ABC News’ Jennifer Duck and Kirit Radia Report: President Bush used his most stern words yet today calling on Russia to stop violating the provisional cease-fire agreement with Georgia while Secretary of State Condoleezza Rice talked tough telling Russia to stand down.
The White House told reporters President Bush’s two week trip to Crawford, Texas has been "postponed" for a day or two so the president could meet with his National Security team face-to-face. President Bush also announced Sec. Rice will travel to France tonight to meet with EU and French President Nicolas Sarkozy before heading to the Georgian capital of Tbilisi.
"We expect Russia to meet its commitment to cease all military activities in Georgia," President Bush said in the Rose Garden today. "And we expect all Russian forces that entered Georgia in recent days to withdraw from that country."
"To begin to repair the damage to its relations with the United States, Europe and other nations and to begin restoring its place in the world, Russia must keep its word and act to end this crisis," he added.
Hours after the president’s announcement, Sec. Rice said things have changed since the Cold War. "This is not 1968 and the invasion of Czechoslovakia, where Russia can threaten its neighbors, occupy a capital, overthrow a government, and get away with it. Things have changed."
Although reports from the region have varied, President Bush cited reports of Russia violating the provisional cease-fire agreement by blocking the East-West Highway, bombing Georgian vessels, blocking the Port of Poti.
"There are concerning reports from around Georgia that Russia has not, in fact, in accordance with the pledge that it took to the French presidency, to President Sarkozy, that Russia has not ended its military operations. Those operations must stop and must stop now," Rice said.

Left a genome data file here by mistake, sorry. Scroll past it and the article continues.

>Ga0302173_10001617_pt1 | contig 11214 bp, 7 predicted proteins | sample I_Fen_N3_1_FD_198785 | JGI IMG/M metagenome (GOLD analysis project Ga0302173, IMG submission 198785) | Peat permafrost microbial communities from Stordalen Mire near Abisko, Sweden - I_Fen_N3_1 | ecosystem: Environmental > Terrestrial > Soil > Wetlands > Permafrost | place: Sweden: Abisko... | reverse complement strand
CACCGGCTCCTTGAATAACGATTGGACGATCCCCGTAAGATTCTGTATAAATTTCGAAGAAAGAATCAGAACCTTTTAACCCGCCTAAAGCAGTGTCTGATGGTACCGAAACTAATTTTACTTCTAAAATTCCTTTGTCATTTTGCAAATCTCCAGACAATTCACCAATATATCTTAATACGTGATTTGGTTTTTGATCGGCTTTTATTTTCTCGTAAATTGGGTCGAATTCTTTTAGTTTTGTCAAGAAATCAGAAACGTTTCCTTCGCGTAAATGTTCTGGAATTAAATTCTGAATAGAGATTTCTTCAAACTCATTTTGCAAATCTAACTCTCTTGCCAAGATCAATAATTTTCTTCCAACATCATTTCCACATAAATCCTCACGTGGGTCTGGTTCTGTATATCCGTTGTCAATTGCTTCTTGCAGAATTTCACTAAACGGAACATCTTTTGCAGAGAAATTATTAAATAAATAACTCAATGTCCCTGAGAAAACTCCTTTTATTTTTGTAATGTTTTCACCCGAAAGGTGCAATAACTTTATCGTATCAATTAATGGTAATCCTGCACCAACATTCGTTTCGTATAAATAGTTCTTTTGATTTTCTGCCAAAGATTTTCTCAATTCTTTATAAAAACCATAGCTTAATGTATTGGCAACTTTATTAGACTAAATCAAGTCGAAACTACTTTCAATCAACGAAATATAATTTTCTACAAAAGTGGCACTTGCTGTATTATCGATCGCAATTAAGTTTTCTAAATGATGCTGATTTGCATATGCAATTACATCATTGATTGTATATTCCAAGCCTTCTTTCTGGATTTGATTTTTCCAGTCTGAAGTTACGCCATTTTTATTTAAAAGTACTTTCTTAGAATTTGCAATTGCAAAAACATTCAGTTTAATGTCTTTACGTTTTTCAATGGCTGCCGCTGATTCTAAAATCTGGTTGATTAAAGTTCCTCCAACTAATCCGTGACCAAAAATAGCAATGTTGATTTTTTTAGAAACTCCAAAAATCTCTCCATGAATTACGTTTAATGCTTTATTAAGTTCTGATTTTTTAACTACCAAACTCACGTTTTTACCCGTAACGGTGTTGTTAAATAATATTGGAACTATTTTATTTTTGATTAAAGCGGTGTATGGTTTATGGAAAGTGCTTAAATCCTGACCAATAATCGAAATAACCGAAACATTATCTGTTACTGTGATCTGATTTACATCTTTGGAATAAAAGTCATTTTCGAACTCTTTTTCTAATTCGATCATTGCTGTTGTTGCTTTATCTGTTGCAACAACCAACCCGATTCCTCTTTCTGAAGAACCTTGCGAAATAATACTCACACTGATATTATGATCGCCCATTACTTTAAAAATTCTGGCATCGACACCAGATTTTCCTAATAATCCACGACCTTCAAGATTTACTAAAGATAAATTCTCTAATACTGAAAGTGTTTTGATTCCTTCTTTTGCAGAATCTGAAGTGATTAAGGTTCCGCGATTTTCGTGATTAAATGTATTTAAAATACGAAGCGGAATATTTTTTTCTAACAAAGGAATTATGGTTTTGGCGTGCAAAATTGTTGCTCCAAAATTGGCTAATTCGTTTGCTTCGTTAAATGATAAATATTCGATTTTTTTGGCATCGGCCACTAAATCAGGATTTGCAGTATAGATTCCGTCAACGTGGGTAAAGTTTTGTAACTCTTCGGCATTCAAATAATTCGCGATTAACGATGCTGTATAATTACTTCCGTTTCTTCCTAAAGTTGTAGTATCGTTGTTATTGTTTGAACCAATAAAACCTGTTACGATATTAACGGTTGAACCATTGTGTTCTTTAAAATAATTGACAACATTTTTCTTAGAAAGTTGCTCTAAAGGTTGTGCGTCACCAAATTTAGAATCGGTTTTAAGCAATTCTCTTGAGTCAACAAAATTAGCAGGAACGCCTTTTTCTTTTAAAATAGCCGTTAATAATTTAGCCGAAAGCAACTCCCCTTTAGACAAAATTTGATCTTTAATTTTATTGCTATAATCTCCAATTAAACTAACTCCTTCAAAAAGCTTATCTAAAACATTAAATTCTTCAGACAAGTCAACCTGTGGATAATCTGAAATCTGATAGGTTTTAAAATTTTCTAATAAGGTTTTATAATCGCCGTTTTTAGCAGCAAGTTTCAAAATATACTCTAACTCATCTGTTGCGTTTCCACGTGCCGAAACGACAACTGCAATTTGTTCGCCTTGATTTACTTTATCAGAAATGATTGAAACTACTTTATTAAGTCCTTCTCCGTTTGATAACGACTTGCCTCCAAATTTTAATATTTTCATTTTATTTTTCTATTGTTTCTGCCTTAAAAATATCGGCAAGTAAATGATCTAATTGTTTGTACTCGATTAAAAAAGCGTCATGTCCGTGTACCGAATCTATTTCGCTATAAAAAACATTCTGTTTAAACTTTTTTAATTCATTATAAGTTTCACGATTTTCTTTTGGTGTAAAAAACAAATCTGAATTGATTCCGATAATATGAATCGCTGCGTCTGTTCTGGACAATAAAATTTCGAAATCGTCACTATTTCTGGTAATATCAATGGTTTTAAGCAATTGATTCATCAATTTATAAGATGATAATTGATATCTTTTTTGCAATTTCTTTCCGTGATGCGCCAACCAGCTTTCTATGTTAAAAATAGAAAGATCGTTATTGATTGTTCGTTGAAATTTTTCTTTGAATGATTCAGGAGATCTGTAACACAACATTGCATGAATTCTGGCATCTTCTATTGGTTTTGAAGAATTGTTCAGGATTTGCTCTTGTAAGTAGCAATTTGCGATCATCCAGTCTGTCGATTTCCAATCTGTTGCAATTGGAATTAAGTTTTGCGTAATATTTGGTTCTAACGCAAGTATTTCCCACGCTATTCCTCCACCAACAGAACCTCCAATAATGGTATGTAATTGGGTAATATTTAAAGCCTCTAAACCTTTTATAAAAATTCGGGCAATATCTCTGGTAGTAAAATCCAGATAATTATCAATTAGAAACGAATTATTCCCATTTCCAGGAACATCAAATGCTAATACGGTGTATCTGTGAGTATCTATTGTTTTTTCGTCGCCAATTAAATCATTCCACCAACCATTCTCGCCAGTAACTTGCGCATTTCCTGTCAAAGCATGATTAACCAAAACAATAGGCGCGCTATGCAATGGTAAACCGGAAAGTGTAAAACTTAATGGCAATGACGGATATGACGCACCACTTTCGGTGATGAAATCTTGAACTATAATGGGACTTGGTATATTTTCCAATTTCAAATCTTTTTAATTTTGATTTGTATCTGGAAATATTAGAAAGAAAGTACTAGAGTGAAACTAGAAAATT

She said Russia’s actions may have consequences and could possibly lead to Russia’s expulsion or exclusion from international organizations they now belong to. "It is important to think again about whether, in fact, Russia will be committed to the kind of behavior that would make its involvement in those institutions appropriate."
At the direction of the president, Defense Secretary Robert Gates will lead the dispatch of aid to Georgia. The first of the C-17 cargo planes arrived in Tbilisi this afternoon and will be providing humanitarian aid and medical supplies. And another C-17 will arrive in Tbilisi tomorrow with additional supplies.
White House Press Secretary Dana Perino flatly said this is a humanitarian issue with U.S. troops but when pressed about the future of the U.S. military role in the region she wouldn’t rule "anything in or out."
President Bush usually spends two weeks in August vacationing at his ranch while Congress is in recess. However with violence escalating in Georgia and tensions rising with Russia, President Bush will likely leave Friday, a day later than originally planned, to be at the White House with his National Security Team.
Although Air Force One and the president’s Texas home are both fully equipped to handle video teleconferencing and other high-tech communication needs, Perino told reporters President Bush wanted to stay for the benefits of "face-to-face communication."
"The capabilities of the president to communicate with his team exists wherever he goes, but there is a benefit to face-to-face communication. And so the president just wanted one more day to be with his team," Perino said.